Privacy & Security | News

Concerns over Student Data Privacy Widespread Among Americans

A new national poll released today shows that the vast majority of Americans have concerns about student data privacy and the potential use of such data for commercial purposes.

In a survey of 800 adults conducted by the Benenson Strategy Group for nonprofit Common Sense Media, 89 percent of respondents indicated the are "very or somewhat concerned about advertisers using kids' personal data to market to them."

"What we are hearing from American families is that students' personal and private information must not be used for advertising, period," said Jim Steyer, founder and CEO of Common Sense Media. "Privacy in general is a major concern for Americans, and what we are clearly seeing from this poll is that schools should be completely off limits when it comes to collecting the personal information of students for marketing purposes. The school zone must, at all times, be a safe privacy zone. It is critical that educators, the technology industry, and our nation's leaders establish universal best practices that safeguard students' personal information that is collected by schools."

The poll also found that about 60 percent of parents surveyed have "heard little or nothing about schools letting private companies store personal data about their children. When informed that most school contracts don't limit these companies from using the information for marketing, there is overwhelming concern from both parents and non-parents around the country."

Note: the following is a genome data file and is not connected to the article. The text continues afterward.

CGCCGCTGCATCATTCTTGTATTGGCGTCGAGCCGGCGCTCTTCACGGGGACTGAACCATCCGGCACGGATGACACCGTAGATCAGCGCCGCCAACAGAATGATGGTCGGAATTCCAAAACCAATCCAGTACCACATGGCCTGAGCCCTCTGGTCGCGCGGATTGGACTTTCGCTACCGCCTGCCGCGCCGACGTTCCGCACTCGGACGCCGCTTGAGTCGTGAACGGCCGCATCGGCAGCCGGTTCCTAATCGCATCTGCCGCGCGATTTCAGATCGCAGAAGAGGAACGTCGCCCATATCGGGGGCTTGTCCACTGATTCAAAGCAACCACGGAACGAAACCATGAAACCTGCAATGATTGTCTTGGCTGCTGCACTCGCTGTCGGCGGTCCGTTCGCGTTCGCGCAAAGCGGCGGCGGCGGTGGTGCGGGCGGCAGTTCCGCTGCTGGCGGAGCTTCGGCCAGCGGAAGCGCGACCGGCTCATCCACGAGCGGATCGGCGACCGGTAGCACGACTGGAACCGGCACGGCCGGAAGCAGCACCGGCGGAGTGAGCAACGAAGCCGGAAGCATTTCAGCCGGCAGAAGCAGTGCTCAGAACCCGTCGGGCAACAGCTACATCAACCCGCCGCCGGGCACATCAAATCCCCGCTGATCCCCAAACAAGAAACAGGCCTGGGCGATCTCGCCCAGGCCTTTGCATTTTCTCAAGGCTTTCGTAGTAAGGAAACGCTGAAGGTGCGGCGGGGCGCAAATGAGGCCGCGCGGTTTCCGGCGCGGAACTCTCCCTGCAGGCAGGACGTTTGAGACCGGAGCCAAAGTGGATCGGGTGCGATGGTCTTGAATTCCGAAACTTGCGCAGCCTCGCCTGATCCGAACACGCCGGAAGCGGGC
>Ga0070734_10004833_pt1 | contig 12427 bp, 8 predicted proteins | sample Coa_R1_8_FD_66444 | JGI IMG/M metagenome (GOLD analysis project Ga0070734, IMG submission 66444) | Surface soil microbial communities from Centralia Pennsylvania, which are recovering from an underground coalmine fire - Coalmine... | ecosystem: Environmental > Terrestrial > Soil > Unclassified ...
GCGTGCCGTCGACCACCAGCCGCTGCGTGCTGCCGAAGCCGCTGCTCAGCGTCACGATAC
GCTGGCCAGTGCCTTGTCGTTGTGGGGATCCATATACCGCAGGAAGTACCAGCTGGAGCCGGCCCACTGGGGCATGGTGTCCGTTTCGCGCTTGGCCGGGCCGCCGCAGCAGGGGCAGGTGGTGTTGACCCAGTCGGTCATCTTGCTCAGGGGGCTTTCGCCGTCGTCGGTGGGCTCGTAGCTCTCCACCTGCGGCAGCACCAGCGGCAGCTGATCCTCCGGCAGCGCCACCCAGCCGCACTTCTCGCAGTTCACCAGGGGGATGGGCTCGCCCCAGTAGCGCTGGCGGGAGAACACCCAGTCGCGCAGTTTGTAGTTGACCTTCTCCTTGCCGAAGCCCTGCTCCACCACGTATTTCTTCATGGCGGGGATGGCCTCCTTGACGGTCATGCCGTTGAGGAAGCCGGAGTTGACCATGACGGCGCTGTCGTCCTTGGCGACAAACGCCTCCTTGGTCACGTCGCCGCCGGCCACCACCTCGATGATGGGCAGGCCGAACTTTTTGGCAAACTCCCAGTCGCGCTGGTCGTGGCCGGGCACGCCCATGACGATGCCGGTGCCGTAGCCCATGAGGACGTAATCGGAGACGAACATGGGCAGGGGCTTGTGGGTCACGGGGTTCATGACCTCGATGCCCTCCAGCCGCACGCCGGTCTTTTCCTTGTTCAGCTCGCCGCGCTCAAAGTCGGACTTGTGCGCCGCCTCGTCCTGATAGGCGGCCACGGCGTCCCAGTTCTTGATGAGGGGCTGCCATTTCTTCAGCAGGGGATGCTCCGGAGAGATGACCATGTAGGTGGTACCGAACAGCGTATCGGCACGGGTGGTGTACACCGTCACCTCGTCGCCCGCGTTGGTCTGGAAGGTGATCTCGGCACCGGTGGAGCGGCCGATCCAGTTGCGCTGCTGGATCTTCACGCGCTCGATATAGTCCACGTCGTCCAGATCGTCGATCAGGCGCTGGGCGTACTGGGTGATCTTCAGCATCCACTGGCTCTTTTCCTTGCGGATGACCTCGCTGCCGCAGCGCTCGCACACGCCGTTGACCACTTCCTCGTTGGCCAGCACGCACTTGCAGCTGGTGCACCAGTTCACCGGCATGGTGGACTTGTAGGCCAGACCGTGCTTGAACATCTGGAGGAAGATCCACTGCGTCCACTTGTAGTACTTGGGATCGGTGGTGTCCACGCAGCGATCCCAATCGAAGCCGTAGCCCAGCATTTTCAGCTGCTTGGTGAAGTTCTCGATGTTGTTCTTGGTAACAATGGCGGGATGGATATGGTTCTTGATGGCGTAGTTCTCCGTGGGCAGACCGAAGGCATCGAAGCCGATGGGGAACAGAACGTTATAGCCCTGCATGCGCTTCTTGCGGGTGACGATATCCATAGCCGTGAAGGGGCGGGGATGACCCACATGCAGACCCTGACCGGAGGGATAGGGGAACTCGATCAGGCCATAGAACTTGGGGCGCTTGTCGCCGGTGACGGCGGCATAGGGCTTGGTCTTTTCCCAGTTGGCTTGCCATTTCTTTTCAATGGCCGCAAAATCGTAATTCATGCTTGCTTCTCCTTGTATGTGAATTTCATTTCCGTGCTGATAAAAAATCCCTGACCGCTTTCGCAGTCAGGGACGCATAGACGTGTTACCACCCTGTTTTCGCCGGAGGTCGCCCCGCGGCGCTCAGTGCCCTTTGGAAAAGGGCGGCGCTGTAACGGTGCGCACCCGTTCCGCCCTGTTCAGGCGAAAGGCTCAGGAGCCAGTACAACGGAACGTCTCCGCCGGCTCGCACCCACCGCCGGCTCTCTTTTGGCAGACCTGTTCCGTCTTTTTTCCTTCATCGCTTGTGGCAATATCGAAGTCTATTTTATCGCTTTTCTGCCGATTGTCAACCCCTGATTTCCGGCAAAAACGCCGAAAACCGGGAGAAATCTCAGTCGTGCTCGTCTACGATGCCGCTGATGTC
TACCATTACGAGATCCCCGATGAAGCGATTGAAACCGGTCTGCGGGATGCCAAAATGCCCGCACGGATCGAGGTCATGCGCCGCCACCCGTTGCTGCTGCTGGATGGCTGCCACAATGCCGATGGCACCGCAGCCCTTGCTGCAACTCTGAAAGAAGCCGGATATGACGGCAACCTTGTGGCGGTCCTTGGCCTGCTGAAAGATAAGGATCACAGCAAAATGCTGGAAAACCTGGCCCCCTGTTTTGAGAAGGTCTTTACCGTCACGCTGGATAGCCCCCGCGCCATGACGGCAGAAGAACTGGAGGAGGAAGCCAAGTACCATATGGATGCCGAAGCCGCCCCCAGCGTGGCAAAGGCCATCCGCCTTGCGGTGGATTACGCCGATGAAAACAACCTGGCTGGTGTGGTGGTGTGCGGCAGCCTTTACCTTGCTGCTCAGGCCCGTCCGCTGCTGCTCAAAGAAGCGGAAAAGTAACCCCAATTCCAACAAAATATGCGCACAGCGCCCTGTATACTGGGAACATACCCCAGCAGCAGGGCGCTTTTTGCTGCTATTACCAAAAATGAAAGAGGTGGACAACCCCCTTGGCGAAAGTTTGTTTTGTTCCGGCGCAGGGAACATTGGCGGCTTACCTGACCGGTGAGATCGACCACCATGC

Other findings included:

  • 91 percent of respondents support requiring schools to tell parents before student information is shared with private companies;
  • 89 percent expressed support for "tighter security standards to protect students' private information that is stored 'in the cloud'; and
  • 74 percent support restricting companies from using students' browsing habits to target advertising toward them or (70 percent) building profiles of their "personal data and demographics over time."

"There is no doubt that Americans believe student information must be protected," Steyer said. "If the technology industry and educators don't take the initiative to protect students, there will be legislative action. We sincerely hope that leaders can come together quickly to address these concerns so that students can benefit from the powerful education technologies available without compromising their personal information."

Next month, Common Sense Media will host a summit on student data privacy in Washington, DC. That will be held Feb. 24. Additional details can be found on commonsensemedia.org.

About the Author

Executive Producer David Nagel heads up the editorial department for 1105 Media's education publications — which include two daily sites, a variety of newsletters and two monthly digital magazines covering technology in both K-12 and higher education.

A 21-year publishing veteran, Nagel has led or contributed to dozens of technology, art and business publications.

He can be reached at dnagel@1105media.com. You can also connect with him on LinkedIn at linkedin.com/profile/view?id=10390192 or follow him on Twitter at @THEJournalDave (K-12) or @CampusTechDave (higher education). A selection of David Nagel's articles can be found on this site.


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